The closure of consulates and the reciprocal expulsion of diplomats between the United States and China brings the confrontation between the two superpowers to a worrying level and directly affects the main peaceful tool that the international community recognizes for the resolution of any conflict or disagreement: diplomacy.
The state of affairs between US and China
At a time when the rivalry between Washington and Beijing is evident in all fields – from technological to the military, to economic, to geopolitical influence – channels of communication and diplomatic representation are more important than ever and their elimination, even in the case of two minor consulates, places the clash between the two countries on a path that is better not to tread upon.
Relations between Washington and Beijing have always been complicated, first by the incompatibility of their political systems and then by the global positioning – if not the threat of primacy, as in the case of 5G technology – achieved by China in recent decades. And precisely because of its importance for world stability, any movement must be carefully calculated.
Circumstances – if they are true – such as those that have led the United States to close the Chinese consulate in Houston probably occur between countries more frequently than known and are resolved in a way that does not publicly harm the bilateral relationship. This has not been the case. After the reciprocity on the part of China, it is desirable that the diplomatic channel is left out of any dispute.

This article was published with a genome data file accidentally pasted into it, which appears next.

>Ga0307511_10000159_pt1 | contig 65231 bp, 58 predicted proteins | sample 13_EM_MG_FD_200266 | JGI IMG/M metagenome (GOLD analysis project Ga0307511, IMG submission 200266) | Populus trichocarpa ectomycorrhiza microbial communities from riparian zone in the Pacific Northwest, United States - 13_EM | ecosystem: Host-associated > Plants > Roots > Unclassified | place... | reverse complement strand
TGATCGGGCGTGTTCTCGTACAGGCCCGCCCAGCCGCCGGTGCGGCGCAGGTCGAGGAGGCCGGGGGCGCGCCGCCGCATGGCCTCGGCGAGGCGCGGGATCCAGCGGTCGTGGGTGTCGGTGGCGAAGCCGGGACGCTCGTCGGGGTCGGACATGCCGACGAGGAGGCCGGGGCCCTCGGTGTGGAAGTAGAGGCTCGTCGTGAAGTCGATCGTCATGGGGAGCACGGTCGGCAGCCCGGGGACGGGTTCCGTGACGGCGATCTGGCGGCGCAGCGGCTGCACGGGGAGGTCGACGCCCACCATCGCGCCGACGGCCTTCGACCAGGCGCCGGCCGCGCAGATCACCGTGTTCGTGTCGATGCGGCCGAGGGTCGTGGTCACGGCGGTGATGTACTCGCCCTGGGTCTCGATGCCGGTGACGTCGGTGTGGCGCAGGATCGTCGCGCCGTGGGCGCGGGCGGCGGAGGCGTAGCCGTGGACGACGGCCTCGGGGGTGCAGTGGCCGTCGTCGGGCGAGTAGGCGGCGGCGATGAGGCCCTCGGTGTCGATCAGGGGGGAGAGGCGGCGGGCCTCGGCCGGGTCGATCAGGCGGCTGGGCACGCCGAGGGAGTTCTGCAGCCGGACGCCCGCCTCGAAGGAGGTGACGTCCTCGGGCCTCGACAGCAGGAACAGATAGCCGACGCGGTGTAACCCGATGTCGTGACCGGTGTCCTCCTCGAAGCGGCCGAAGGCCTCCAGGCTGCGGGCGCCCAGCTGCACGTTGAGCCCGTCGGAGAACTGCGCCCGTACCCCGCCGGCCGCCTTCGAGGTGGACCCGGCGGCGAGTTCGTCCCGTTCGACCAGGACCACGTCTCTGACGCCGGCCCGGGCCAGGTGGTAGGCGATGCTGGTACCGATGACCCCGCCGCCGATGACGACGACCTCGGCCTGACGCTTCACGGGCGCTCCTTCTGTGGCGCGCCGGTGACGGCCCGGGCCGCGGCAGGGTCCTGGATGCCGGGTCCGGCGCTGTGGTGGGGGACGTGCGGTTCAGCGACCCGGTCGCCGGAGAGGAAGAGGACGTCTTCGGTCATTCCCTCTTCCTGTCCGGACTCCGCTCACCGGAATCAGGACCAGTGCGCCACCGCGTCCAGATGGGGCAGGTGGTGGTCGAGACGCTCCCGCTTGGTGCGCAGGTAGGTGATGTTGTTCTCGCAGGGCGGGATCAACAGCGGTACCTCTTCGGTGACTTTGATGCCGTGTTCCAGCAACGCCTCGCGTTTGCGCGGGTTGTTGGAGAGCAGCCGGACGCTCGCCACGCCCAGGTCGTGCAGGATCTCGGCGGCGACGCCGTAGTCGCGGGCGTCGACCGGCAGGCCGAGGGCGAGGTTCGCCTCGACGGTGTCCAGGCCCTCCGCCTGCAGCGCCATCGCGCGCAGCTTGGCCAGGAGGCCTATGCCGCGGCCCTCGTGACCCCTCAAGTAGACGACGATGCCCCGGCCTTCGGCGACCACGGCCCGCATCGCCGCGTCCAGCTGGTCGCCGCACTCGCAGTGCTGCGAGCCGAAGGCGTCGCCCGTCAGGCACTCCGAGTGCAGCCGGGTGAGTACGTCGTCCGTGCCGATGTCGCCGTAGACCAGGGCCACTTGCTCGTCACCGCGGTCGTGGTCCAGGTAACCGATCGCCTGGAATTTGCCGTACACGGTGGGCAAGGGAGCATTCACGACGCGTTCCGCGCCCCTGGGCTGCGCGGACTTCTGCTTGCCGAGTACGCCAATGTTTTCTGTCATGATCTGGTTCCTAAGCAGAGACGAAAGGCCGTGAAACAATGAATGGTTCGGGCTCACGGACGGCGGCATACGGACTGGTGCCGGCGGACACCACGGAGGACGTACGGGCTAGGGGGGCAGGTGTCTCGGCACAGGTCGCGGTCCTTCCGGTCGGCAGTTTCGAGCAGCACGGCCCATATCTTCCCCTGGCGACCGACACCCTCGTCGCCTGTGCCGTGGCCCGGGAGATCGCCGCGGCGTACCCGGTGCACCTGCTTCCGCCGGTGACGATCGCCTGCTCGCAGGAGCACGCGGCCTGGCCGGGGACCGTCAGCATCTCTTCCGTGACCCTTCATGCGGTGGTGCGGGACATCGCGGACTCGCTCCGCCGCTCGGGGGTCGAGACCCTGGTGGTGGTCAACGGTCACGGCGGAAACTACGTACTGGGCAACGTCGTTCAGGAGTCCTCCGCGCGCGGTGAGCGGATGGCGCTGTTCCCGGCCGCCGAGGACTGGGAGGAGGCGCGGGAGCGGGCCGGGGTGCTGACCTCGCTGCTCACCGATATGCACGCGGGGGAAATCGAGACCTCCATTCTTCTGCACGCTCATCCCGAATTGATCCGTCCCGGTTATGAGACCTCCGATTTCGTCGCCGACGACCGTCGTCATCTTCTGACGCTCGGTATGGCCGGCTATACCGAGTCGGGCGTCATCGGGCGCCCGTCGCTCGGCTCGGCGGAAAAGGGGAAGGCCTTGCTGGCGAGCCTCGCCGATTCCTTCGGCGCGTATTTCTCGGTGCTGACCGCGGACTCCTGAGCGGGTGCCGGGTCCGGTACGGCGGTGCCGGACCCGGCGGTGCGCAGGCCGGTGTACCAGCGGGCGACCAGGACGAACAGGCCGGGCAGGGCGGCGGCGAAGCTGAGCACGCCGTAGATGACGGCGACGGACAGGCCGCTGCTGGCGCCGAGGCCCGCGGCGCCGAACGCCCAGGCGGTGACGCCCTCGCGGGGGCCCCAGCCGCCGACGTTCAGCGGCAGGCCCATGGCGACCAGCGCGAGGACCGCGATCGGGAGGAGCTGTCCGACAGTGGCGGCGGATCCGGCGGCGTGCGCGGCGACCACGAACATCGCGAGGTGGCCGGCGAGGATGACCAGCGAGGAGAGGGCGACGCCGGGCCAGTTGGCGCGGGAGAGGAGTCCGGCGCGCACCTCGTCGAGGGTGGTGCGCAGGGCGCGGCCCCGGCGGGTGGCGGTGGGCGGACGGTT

In this escalation, it cannot be overlooked that Trump faces the real possibility of not being re-elected president in next November’s elections. And here fits the dialectical escalation against Beijing, using a language typical of the Cold War, by Mike Pompeo. The US Secretary of State now requires his allies “creative and energetic ways” to confront the Chinese regime.
However, just over a year ago, while the European Union described the regime in its official documents as a “systemic threat” and the French president, Emmanuel Macron, warned that with China “the time of naivety” was over, Trump it unilaterally decided not to pressure the Asian giant in trade disputes. Many analysts then warned that this lurch had an eminently electoral interest and that the confrontation, not only commercial, would resume in 2020. This has happened.
It is obvious that China pursues a global hegemonic position in all fields and that the nature of its political system is neither democratic nor of respect for collective and individual freedoms, as has just been verified with the case of Hong Kong.
It would be good, then, if the main economy of the planet, which is also a democracy and the military umbrella of the other world democracies, addressed this issue seriously, without limping or stridency, and above all, applying a multilateral logic. Unfortunately, this is something that both Donald Trump and his Administration, during their four years in the White House, have given many signs of not understanding.